SEC Chair Mary Jo White on Jan. 5, 2017, issued a statement that said, “I remain firmly convinced of the importance for U.S. investors of high-quality, globally accepted accounting standards, and I believe that the commission must continue to pursue such standards as one of its highest priorities.”
The 1,600-word statement called U.S. support of IFRS “imperative for the protection of U.S. investors and companies and the strength of our markets.”
The practical effect of White’s statement is unclear, given that she released it two weeks before she plans to conclude her four year-term and that, after emphatically stating her support for IFRS early in her tenure, largely gave up on the issue during her final year. President-elect Donald Trump has nominated New York lawyer Jay Clayton to succeed White, but Clayton’s views on IFRS have not been made public.
“I strongly urge the next chair and commission to build on our past efforts and give the goal of high quality globally accepted accounting standards the focus and support this critical issue deserves,” White said.
White’s statement follows by a month the speech Chief Accountant Wesley Bricker gave at the AICPA Conference on Current SEC and PCAOB Developments in Washington, where he called for the SEC to resume consideration of a rule that would let U.S. companies submit IFRS financial data as supplements to their regulatory filings with financial statements prepared in U.S. GAAP.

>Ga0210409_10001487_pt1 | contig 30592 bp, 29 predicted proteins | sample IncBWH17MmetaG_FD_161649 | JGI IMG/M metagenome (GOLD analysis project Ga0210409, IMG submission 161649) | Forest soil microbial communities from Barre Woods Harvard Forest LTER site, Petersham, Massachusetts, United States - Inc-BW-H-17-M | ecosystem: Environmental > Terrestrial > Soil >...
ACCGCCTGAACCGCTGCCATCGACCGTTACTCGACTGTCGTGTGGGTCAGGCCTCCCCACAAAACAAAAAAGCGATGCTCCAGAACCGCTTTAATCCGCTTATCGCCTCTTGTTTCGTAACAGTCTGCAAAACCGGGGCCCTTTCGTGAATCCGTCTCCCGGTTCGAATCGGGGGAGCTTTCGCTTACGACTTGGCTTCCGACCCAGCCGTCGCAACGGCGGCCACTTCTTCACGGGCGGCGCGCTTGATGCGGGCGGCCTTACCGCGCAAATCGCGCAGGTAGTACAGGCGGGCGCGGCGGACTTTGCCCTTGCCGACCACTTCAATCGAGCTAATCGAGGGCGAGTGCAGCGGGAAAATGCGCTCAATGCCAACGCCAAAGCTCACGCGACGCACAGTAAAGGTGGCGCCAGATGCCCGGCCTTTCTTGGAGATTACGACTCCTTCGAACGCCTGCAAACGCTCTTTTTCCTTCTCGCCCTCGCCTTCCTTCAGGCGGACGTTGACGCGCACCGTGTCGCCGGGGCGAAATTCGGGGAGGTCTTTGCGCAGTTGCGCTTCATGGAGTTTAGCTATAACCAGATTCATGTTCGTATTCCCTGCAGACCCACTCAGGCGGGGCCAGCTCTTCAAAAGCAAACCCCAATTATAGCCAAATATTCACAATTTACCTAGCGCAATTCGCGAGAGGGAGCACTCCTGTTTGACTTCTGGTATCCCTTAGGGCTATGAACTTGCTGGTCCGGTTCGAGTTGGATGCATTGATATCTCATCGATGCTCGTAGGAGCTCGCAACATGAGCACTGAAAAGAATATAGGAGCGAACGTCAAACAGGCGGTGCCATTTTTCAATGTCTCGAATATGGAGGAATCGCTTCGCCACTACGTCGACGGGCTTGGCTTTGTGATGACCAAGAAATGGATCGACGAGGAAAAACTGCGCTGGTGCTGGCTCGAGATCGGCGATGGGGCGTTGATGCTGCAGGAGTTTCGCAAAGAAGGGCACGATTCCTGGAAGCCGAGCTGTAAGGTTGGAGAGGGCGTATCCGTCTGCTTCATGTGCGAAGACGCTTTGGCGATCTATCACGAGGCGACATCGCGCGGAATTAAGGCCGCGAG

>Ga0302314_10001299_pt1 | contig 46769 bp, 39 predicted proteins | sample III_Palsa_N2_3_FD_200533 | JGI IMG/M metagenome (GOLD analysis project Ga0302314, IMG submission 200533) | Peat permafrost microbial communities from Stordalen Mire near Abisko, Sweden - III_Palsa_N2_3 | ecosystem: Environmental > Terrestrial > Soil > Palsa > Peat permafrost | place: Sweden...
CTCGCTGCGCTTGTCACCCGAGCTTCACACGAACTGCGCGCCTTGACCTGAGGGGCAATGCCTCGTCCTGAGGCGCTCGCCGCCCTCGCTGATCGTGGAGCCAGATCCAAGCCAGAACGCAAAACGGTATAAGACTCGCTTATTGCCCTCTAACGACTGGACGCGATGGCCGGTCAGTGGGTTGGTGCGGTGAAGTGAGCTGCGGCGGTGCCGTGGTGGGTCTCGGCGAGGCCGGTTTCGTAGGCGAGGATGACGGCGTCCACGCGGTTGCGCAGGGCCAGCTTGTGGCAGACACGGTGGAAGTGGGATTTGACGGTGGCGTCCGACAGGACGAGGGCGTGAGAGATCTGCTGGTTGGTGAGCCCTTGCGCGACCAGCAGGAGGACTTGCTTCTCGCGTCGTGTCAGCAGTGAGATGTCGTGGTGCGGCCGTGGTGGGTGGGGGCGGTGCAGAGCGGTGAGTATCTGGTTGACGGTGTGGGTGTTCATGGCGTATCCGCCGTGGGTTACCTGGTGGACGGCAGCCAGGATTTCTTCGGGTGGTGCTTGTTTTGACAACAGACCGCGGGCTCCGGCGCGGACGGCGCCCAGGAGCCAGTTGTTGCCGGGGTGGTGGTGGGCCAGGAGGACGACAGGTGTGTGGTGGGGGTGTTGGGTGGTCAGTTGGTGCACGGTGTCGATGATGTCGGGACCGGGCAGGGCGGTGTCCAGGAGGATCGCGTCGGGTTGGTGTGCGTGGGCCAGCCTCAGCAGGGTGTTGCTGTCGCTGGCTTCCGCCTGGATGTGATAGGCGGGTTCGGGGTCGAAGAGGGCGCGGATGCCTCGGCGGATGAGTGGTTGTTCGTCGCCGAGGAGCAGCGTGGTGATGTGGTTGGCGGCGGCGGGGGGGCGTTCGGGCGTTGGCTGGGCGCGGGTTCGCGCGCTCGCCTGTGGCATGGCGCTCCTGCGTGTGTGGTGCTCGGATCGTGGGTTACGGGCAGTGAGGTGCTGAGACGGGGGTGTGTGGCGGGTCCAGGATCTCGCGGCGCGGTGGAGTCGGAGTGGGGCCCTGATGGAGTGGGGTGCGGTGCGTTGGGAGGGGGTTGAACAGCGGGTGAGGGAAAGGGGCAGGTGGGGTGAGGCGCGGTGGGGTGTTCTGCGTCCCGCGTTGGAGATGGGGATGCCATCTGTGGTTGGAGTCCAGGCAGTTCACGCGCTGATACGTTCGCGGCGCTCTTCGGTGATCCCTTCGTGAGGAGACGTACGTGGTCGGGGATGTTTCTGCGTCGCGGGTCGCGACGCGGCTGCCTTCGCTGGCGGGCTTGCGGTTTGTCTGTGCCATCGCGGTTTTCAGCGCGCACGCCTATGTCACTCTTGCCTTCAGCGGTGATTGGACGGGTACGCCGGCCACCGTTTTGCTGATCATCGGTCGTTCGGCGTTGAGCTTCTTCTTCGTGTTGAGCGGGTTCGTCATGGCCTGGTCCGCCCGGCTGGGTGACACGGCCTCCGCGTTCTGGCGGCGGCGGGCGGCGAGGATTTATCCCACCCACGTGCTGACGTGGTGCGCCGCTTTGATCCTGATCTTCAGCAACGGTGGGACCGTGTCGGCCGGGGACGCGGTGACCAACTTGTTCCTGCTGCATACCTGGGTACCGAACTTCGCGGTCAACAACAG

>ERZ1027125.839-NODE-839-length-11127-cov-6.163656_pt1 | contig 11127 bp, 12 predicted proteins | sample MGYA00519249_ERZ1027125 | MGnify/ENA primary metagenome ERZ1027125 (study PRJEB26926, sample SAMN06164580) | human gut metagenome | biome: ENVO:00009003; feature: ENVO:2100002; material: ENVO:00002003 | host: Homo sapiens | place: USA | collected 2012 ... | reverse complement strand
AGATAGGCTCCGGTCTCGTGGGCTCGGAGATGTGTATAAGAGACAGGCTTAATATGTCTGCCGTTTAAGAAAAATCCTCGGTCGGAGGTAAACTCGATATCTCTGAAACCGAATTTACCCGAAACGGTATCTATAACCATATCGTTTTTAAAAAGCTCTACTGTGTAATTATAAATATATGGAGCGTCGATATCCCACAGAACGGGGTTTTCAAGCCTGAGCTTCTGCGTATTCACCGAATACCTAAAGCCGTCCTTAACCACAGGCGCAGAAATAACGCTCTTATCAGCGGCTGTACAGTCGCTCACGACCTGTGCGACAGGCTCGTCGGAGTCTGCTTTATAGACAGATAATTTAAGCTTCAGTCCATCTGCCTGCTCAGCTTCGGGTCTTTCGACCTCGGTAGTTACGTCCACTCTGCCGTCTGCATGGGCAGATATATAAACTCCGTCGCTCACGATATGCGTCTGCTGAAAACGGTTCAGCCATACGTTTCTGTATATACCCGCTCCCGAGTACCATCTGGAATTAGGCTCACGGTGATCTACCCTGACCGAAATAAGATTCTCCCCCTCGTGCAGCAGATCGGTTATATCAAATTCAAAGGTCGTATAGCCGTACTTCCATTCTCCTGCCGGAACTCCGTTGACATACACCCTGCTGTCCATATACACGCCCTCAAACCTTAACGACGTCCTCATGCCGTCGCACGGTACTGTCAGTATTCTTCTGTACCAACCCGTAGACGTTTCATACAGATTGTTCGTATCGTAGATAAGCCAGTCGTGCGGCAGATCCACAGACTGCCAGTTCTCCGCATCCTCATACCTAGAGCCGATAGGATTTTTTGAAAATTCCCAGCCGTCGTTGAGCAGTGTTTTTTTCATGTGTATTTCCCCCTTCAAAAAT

At the time, Bricker said he did not expect the SEC to take up the issue in the near future.
White’s statement also sets what has to be an interesting tone for her successor. The SEC has batted around the issue of international accounting standards for 30 years and was instrumental in the 2001 establishment of the IASB. But more recently, under the leadership of White and Mary Schapiro from 2009 to 2012, the SEC’s support for IFRS has stalled. After Schapiro had been at the SEC for a year, she authorized the publication of Release No. 33-9109, Commission Statement in Support of Convergence and Global Accounting Standards, which reviewed the SEC's actions with regard to IFRS and the challenges the agency faced in adopting a rule that would expand the use of international reporting standards in the U.S. A series of staff reports were released during the next two years that expanded on the statement and outlined some difficulties that would be encountered if U.S. companies were to use IFRS more extensively.
Schapiro stepped down five months after the final report was issued and never made an IFRS rule a priority during her tenure.
White had far more interest in IFRS than Schapiro, and she appointed James Schnurr, a former Deloitte & Touche LLP partner who was a strong advocate of IFRS, as chief accountant. Schnurr said several times during his 18-month tenure that he was working on a rule proposal, but the effort went nowhere. In November, Schnurr departed and was replaced by Bricker.
Now the issue is expected to be in the hands of Clayton, once he is confirmed by the Senate.
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